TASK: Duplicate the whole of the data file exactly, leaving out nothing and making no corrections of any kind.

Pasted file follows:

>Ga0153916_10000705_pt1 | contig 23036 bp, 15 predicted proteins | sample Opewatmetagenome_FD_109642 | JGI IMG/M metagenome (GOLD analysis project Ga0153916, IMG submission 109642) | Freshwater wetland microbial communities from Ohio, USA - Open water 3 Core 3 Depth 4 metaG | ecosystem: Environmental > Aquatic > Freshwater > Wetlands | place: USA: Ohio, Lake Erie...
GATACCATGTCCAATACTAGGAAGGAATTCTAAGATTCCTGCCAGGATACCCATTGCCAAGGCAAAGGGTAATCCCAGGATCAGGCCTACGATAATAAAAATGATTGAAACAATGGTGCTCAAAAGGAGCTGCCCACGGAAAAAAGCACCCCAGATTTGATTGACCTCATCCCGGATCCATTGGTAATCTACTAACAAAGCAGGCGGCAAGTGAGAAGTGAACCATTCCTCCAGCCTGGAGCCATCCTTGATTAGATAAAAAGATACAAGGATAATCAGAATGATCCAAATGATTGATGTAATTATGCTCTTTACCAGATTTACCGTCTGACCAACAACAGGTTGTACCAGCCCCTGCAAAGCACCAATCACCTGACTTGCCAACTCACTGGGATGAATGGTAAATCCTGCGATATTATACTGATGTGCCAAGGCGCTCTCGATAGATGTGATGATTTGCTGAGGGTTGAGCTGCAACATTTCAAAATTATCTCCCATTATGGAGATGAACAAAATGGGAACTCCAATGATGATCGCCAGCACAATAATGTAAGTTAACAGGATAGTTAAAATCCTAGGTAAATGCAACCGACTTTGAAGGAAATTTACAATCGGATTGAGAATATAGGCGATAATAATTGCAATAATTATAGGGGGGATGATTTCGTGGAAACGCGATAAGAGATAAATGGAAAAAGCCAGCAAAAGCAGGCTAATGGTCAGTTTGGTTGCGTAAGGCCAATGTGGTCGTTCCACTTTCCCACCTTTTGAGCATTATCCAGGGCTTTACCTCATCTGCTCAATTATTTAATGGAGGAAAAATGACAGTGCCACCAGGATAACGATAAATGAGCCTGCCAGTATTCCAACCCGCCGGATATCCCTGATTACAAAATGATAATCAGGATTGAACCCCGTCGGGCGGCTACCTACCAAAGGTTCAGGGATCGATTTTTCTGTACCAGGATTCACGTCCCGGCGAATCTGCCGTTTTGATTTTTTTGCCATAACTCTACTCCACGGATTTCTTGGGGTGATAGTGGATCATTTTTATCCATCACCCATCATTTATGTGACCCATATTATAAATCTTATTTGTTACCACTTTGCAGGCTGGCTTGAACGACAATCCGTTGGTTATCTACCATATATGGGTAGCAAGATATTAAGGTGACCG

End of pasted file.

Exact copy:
>Ga0153916_10000705_pt1 | contig 23036 bp, 15 predicted proteins | sample Opewatmetagenome_FD_109642 | JGI IMG/M metagenome (GOLD analysis project Ga0153916, IMG submission 109642) | Freshwater wetland microbial communities from Ohio, USA - Open water 3 Core 3 Depth 4 metaG | ecosystem: Environmental > Aquatic > Freshwater > Wetlands | place: USA: Ohio, Lake Erie...
GATACCATGTCCAATACTAGGAAGGAATTCTAAGATTCCTGCCAGGATACCCATTGCCAAGGCAAAGGGTAATCCCAGGATCAGGCCTACGATAATAAAAATGATTGAAACAATGGTGCTCAAAAGGAGCTGCCCACGGAAAAAAGCACCCCAGATTTGATTGACCTCATCCCGGATCCATTGGTAATCTACTAACAAAGCAGGCGGCAAGTGAGAAGTGAACCATTCCTCCAGCCTGGAGCCATCCTTGATTAGATAAAAAGATACAAGGATAATCAGAATGATCCAAATGATTGATGTAATTATGCTCTTTACCAGATTTACCGTCTGACCAACAACAGGTTGTACCAGCCCCTGCAAAGCACCAATCACCTGACTTGCCAACTCACTGGGATGAATGGTAAATCCTGCGATATTATACTGATGTGCCAAGGCGCTCTCGATAGATGTGATGATTTGCTGAGGGTTGAGCTGCAACATTTCAAAATTATCTCCCATTATGGAGATGAACAAAATGGGAACTCCAATGATGATCGCCAGCACAATAATGTAAGTTAACAGGATAGTTAAAATCCTAGGTAAATGCAACCGACTTTGAAGGAAATTTACAATCGGATTGAGAATATAGGCGATAATAATTGCAATAATTATAGGGGGGATGATTTCGTGGAAACGCGATAAGAGATAAATGGAAAAAGCCAGCAAAAGCAGGCTAATGGTCAGTTTGGTTGCGTAAGGCCAATGTGGTCGTTCCACTTTCCCACCTTTTGAGCATTATCCAGGGCTTTACCTCATCTGCTCAATTATTTAATGGAGGAAAAATGACAGTGCCACCAGGATAACGATAAATGAGCCTGCCAGTATTCCAACCCGCCGGATATCCCTGATTACAAAATGATAATCAGGATTGAACCCCGTCGGGCGGCTACCTACCAAAGGTTCAGGGATCGATTTTTCTGTACCAGGATTCACGTCCCGGCGAATCTGCCGTTTTGATTTTTTTGCCATAACTCTACTCCACGGATTTCTTGGGGTGATAGTGGATCATTTTTATCCATCACCCATCATTTATGTGACCCATATTATAAATCTTATTTGTTACCACTTTGCAGGCTGGCTTGAACGACAATCCGTTGGTTATCTACCATATATGGGTAGCAAGATATTAAGGTGACCG